John and Phillipa are 12 year old twins living in New York. Summer vacation is looming when they go to the dentist for their annual checkup.  Everyone - kids, dentist, and parents- is shocked when it's discovered that both have sprouted wisdom teeth overnight.  Things get stranger when both are awakened in the night by an earthquake, and each has an extremely odd dream involving their estranged Uncle Nimrod who tells them to come to England for the summer.  The next morning both twins have grown an inch overnight and their parents are acting very strangely.  Their father seems almost afraid of them!
The adventure begins as the twins head to England to visit their uncle.  They soon discover an unsettling truth - both of them are actually djinn!  With their uncle they set out to restore the balance between Good and Evil as they battle an evil tribe of djinn and learn to use their new powers.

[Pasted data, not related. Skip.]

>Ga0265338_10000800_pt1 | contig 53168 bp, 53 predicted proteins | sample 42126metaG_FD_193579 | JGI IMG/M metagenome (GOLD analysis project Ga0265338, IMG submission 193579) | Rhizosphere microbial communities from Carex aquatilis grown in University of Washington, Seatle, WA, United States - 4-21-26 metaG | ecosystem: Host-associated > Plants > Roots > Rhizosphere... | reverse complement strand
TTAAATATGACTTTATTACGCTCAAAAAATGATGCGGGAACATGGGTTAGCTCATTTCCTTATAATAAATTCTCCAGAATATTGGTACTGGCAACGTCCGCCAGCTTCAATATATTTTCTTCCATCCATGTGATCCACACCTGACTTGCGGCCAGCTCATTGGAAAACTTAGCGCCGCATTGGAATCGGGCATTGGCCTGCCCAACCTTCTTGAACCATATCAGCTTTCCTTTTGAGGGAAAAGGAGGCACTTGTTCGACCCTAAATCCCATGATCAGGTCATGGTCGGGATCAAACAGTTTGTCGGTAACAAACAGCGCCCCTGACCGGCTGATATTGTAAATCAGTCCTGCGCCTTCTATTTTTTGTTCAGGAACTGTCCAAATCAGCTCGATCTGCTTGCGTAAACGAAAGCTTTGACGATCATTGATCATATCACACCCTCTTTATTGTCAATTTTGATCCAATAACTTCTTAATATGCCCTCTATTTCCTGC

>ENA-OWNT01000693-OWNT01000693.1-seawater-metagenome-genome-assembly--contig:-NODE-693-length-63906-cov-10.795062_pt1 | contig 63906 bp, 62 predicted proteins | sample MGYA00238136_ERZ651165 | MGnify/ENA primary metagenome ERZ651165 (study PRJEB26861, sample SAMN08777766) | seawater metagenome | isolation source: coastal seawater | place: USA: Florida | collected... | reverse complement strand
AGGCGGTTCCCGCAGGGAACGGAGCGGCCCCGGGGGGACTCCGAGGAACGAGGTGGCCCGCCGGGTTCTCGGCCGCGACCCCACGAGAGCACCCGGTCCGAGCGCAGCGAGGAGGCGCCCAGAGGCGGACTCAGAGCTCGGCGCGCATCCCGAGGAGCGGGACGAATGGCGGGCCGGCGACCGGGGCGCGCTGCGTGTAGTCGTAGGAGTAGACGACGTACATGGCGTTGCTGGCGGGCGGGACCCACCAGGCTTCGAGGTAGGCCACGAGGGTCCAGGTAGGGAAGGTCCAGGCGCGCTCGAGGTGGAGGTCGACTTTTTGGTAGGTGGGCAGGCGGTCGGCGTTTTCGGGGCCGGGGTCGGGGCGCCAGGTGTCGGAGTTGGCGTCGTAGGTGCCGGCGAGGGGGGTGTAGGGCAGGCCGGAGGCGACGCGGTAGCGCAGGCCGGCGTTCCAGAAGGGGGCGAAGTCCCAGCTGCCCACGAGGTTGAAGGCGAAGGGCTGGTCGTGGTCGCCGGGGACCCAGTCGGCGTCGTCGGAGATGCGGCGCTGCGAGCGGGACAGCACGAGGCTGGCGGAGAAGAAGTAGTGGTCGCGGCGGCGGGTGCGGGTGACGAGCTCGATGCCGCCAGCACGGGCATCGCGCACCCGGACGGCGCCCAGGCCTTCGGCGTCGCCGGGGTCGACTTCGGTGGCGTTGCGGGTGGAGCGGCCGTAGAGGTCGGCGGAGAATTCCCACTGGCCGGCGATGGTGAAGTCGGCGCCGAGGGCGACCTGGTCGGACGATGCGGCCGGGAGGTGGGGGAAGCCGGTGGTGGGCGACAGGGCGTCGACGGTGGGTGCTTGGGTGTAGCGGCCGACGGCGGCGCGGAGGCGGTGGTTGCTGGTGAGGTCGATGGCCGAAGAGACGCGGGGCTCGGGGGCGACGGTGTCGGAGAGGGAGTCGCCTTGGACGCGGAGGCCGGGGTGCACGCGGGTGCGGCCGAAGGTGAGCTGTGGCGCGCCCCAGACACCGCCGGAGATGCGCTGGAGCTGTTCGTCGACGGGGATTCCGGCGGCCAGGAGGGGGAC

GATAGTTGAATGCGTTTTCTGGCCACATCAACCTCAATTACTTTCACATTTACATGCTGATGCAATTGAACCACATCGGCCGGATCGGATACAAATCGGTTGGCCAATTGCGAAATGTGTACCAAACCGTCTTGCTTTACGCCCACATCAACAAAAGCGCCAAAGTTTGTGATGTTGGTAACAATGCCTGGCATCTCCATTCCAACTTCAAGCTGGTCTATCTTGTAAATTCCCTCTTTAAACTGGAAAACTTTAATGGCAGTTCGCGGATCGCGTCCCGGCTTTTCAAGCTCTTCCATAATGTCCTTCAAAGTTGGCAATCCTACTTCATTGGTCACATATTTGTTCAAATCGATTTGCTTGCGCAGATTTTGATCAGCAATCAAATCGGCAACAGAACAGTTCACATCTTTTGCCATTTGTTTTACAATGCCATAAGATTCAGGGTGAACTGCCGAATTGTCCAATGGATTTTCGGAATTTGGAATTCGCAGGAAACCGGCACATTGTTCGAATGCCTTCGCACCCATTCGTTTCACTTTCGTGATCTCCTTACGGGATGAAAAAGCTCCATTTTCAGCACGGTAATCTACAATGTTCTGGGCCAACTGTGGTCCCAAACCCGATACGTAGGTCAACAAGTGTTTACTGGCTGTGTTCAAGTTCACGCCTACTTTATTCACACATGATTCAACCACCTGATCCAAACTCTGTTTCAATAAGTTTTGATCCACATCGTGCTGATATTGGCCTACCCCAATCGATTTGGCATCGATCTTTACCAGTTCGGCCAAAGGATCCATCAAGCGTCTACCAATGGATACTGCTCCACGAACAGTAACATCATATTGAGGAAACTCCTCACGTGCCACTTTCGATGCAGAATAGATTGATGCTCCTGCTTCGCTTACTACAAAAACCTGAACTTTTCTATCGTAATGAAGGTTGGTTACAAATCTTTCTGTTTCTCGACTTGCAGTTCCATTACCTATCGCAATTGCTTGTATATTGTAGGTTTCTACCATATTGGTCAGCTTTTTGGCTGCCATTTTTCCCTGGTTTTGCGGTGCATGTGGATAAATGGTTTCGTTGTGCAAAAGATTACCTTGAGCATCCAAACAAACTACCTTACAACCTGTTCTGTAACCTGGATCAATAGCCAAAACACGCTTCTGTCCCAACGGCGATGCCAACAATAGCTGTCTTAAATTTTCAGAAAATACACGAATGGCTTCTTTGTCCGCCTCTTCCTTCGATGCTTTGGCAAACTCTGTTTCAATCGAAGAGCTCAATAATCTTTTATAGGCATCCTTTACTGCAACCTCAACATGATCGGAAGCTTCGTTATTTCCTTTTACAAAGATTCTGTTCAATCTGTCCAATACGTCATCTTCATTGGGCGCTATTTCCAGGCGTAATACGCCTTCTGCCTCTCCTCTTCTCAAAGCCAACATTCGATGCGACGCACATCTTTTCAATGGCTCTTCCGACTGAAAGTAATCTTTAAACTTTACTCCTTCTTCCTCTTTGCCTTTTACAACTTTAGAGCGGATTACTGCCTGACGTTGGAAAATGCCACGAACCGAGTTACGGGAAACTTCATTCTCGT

I enjoyed this book.  It's the first in a series set around the world. I have a copy of the next one and will put it on my to-read list.   It's definitely a book for upper level readers.  Although the story moves quickly, the language is not always easy.  I will be recommending it to a couple of my very able 6th grade readers who are looking for something just a little bit different!

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My rating: 4 of 5 stars